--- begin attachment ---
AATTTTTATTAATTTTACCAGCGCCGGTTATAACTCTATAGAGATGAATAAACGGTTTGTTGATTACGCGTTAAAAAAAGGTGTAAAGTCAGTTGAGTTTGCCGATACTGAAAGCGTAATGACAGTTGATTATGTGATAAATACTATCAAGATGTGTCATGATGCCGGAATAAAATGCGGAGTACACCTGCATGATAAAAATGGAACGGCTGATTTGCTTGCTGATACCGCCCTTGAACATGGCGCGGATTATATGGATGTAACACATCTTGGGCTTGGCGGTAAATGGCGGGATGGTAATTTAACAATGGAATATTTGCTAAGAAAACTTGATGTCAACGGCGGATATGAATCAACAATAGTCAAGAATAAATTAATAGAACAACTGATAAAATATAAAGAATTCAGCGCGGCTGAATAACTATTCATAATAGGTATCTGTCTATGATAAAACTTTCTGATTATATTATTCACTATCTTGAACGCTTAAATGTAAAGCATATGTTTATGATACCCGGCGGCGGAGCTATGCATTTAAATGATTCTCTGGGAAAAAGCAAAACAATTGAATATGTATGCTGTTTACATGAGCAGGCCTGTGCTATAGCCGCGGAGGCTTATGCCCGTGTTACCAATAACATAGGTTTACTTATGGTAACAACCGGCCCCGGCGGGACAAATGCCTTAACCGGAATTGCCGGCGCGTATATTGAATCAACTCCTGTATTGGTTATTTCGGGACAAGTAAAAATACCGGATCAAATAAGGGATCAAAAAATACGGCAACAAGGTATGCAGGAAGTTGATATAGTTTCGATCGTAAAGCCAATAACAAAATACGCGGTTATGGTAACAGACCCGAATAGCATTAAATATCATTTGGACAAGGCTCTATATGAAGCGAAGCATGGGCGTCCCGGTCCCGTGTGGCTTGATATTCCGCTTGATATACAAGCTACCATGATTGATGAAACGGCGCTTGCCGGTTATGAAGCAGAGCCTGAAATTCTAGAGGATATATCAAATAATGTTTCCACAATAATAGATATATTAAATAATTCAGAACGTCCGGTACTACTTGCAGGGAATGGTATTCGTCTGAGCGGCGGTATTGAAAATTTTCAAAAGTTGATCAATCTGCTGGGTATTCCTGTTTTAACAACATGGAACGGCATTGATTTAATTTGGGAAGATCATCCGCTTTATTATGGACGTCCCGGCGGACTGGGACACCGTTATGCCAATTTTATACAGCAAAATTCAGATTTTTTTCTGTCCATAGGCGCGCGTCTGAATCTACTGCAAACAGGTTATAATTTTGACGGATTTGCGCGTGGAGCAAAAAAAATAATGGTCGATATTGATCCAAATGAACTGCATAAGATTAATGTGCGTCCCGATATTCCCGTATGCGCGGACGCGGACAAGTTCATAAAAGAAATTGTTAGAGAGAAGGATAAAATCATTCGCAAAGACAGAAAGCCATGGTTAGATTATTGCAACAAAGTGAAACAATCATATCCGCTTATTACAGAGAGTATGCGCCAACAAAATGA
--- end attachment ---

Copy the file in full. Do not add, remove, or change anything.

AATTTTTATTAATTTTACCAGCGCCGGTTATAACTCTATAGAGATGAATAAACGGTTTGTTGATTACGCGTTAAAAAAAGGTGTAAAGTCAGTTGAGTTTGCCGATACTGAAAGCGTAATGACAGTTGATTATGTGATAAATACTATCAAGATGTGTCATGATGCCGGAATAAAATGCGGAGTACACCTGCATGATAAAAATGGAACGGCTGATTTGCTTGCTGATACCGCCCTTGAACATGGCGCGGATTATATGGATGTAACACATCTTGGGCTTGGCGGTAAATGGCGGGATGGTAATTTAACAATGGAATATTTGCTAAGAAAACTTGATGTCAACGGCGGATATGAATCAACAATAGTCAAGAATAAATTAATAGAACAACTGATAAAATATAAAGAATTCAGCGCGGCTGAATAACTATTCATAATAGGTATCTGTCTATGATAAAACTTTCTGATTATATTATTCACTATCTTGAACGCTTAAATGTAAAGCATATGTTTATGATACCCGGCGGCGGAGCTATGCATTTAAATGATTCTCTGGGAAAAAGCAAAACAATTGAATATGTATGCTGTTTACATGAGCAGGCCTGTGCTATAGCCGCGGAGGCTTATGCCCGTGTTACCAATAACATAGGTTTACTTATGGTAACAACCGGCCCCGGCGGGACAAATGCCTTAACCGGAATTGCCGGCGCGTATATTGAATCAACTCCTGTATTGGTTATTTCGGGACAAGTAAAAATACCGGATCAAATAAGGGATCAAAAAATACGGCAACAAGGTATGCAGGAAGTTGATATAGTTTCGATCGTAAAGCCAATAACAAAATACGCGGTTATGGTAACAGACCCGAATAGCATTAAATATCATTTGGACAAGGCTCTATATGAAGCGAAGCATGGGCGTCCCGGTCCCGTGTGGCTTGATATTCCGCTTGATATACAAGCTACCATGATTGATGAAACGGCGCTTGCCGGTTATGAAGCAGAGCCTGAAATTCTAGAGGATATATCAAATAATGTTTCCACAATAATAGATATATTAAATAATTCAGAACGTCCGGTACTACTTGCAGGGAATGGTATTCGTCTGAGCGGCGGTATTGAAAATTTTCAAAAGTTGATCAATCTGCTGGGTATTCCTGTTTTAACAACATGGAACGGCATTGATTTAATTTGGGAAGATCATCCGCTTTATTATGGACGTCCCGGCGGACTGGGACACCGTTATGCCAATTTTATACAGCAAAATTCAGATTTTTTTCTGTCCATAGGCGCGCGTCTGAATCTACTGCAAACAGGTTATAATTTTGACGGATTTGCGCGTGGAGCAAAAAAAATAATGGTCGATATTGATCCAAATGAACTGCATAAGATTAATGTGCGTCCCGATATTCCCGTATGCGCGGACGCGGACAAGTTCATAAAAGAAATTGTTAGAGAGAAGGATAAAATCATTCGCAAAGACAGAAAGCCATGGTTAGATTATTGCAACAAAGTGAAACAATCATATCCGCTTATTACAGAGAGTATGCGCCAACAAAATGA